Palm on Thursday slashed its fourth-quarter revenue projections in half, to between $US140 million and $160 million, down from previous revenue estimates of $300 million to $315 million. Final results for the quarter will be released late next month.
The company also announced that its planned acquisition of Extended Systems, an enterprise middleware company, has been terminated by mutual agreement.
Carl Yankowski, CEO of Palm, blamed the drop in revenue on a delay in ramping up to volume shipments of the company's new line of m500 handheld computers. The m500 family offers larger screens than previous handhelds from Palm, as well as postage-stamp-size expansion slots designed to make it easy for users to add memory and other wireless communications modules.
Yankowski said in a statement that the shipping delays accounted "for the bulk of our reduced revenue outlook . . . exacerbated by the slowing economy, which we believe has spread beyond the US." Yankowski said Palm has now resolved its production problems with the m500 computers.
Shares of Palm and its prime competitor, Handspring, tumbled to all-time lows on the stock market this morning in the wake of the revised projections. Just last month, Palm announced plans to cut its workforce by 13 per cent.
Earlier this week, Palm tried to prime the sales pump for its older VIIx model with a price cut of $US100. That dropped the handheld's price to $199. Coupled with a $100 rebate for users who sign up for the company's Palm.Net service, the hardware price dropped to $99.
Elliott Hamilton, an analyst at the Strategis Group, said Palm faces more than just production problems with its new line of computers. "They're facing more competition in a market that's becoming crowded, plus a softening of the market," he said.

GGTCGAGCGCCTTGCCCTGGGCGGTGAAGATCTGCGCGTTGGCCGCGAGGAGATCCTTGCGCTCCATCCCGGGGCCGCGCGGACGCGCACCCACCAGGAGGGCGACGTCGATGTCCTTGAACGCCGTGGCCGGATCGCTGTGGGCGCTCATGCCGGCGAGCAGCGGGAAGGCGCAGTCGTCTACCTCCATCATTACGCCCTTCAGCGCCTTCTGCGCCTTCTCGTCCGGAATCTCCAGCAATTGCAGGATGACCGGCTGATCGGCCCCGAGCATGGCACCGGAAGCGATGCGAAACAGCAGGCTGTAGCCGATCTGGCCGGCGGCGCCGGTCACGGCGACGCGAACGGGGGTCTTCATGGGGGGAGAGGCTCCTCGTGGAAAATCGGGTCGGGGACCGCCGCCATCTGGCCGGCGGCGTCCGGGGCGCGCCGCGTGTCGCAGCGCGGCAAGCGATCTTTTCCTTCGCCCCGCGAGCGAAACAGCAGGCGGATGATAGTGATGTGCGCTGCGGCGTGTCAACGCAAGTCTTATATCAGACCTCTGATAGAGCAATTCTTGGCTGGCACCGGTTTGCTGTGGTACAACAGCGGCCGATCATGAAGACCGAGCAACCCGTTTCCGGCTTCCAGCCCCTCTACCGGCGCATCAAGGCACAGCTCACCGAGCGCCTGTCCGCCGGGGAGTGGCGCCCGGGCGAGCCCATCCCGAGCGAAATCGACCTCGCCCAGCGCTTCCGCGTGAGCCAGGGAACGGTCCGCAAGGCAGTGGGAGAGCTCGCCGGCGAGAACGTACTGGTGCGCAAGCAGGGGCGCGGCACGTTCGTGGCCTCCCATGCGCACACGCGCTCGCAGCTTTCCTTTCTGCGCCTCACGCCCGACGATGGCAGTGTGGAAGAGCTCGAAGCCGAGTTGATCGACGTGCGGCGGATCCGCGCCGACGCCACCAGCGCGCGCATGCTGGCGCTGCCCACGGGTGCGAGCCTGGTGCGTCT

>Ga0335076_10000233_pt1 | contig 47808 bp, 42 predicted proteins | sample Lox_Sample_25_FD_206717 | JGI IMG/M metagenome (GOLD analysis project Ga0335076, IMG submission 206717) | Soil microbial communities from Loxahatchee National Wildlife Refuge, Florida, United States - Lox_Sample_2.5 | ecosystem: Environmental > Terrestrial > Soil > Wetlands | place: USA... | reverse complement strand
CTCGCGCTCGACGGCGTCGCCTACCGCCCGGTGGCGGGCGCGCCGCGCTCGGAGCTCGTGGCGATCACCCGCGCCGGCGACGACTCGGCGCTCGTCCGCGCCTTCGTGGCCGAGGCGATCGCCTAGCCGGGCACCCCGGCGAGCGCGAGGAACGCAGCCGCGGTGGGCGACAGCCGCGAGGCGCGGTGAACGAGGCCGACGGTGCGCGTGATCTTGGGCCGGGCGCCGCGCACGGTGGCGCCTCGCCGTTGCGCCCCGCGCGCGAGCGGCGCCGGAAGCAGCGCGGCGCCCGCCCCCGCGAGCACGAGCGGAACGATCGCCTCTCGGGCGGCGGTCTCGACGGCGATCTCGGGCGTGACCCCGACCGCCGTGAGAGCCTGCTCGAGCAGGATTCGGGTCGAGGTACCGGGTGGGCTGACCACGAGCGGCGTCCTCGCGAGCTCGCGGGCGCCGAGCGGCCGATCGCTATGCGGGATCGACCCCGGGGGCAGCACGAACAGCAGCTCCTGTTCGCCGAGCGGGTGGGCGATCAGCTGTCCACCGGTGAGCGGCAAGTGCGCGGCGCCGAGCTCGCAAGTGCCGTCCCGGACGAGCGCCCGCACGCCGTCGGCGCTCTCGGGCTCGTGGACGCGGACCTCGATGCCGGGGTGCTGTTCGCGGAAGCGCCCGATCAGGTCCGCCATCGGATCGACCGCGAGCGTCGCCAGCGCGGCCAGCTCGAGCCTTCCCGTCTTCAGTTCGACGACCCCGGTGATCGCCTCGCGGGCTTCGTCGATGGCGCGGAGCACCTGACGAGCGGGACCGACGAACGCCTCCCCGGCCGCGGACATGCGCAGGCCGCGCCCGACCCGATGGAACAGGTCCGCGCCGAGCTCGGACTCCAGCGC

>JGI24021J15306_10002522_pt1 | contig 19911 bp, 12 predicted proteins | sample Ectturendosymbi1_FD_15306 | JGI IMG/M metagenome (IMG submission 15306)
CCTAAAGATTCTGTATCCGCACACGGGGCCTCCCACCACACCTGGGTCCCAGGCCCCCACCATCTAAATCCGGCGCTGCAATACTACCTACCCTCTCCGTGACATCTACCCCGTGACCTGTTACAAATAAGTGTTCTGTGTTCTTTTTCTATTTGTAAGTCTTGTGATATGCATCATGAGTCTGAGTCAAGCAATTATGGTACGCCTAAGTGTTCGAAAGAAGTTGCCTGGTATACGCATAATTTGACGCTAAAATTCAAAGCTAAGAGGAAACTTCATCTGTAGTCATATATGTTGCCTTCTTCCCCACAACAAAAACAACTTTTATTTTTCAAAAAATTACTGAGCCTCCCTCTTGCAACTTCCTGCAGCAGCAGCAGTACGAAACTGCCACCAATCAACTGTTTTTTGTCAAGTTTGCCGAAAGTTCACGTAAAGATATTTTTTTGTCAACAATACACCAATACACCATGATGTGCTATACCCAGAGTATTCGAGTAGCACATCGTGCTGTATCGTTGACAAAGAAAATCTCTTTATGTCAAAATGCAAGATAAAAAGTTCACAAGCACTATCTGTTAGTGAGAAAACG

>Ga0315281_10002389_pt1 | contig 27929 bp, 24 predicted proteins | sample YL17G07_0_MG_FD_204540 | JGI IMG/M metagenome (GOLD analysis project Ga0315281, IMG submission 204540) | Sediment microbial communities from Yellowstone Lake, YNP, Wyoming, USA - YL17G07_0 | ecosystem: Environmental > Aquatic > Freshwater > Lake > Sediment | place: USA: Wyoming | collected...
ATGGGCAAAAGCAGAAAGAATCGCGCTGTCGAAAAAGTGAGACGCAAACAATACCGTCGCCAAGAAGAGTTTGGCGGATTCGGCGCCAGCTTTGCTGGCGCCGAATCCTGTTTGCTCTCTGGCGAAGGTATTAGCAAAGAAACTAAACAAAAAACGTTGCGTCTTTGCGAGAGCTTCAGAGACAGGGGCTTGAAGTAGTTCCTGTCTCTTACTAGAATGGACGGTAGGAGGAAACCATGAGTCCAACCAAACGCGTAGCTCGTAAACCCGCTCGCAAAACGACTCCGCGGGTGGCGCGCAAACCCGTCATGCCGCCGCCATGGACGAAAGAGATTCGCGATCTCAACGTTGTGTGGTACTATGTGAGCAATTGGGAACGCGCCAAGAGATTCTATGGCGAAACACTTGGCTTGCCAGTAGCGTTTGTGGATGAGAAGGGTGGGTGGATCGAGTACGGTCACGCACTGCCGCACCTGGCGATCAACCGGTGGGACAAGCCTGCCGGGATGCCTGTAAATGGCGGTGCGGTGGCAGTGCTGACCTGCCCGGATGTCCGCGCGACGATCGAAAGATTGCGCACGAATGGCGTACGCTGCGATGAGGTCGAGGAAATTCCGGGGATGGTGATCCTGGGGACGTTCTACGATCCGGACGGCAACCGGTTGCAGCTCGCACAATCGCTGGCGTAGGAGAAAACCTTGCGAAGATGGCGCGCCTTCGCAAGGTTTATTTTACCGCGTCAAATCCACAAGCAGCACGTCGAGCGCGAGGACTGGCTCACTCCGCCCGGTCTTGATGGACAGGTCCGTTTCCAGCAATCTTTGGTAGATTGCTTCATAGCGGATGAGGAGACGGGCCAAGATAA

Palm's acquisition of Extended Systems, announced March 6, went south with its stock price. When the two companies agreed to the merger, Palm stock was selling for $US22 per share. Yesterday, it was trading at $7.05 per share and this morning sank to $4.95 per share. The merger agreement called for Extended Systems shareholders to receive more Palm shares if the handheld maker's share prices fell. But the agreement didn't anticipate a drop much below $16 per share.
Steve Simpson, Extended Systems' CEO, said in a conference call yesterday that the current low price of Palm stock played a roll in terminating the planned merger. "Obviously, valuation becomes a factor in a transaction such as this. . . . We decided it did not make sense to move forward at this point," Simpson said.
Palm viewed the acquisition as a key move to shift its focus from individual users to enterprise users. Extended Systems' product line includes mobile data management software that helps users synchronize handhelds -- Palms as well as the PocketPC developed by Microsoft -- with corporate information systems. The company also produces wireless connectivity tools and other software aimed at the handheld market.
Both Palm and Extended Systems said they plan to continue to work together to serve the enterprise market. Simpson said that going into the merger, "Palm realised we had to support Windows CE [the PocketPC OS], but as a stand-alone company, it's a little easier for some partners to believe we can do that."
Doug Dedo, lead product manager in the Microsoft Mobility Group, agreed. "We're delighted for enterprise customers to have Extended Systems play an unbiased role in creating mobile device solutions," Dedo said.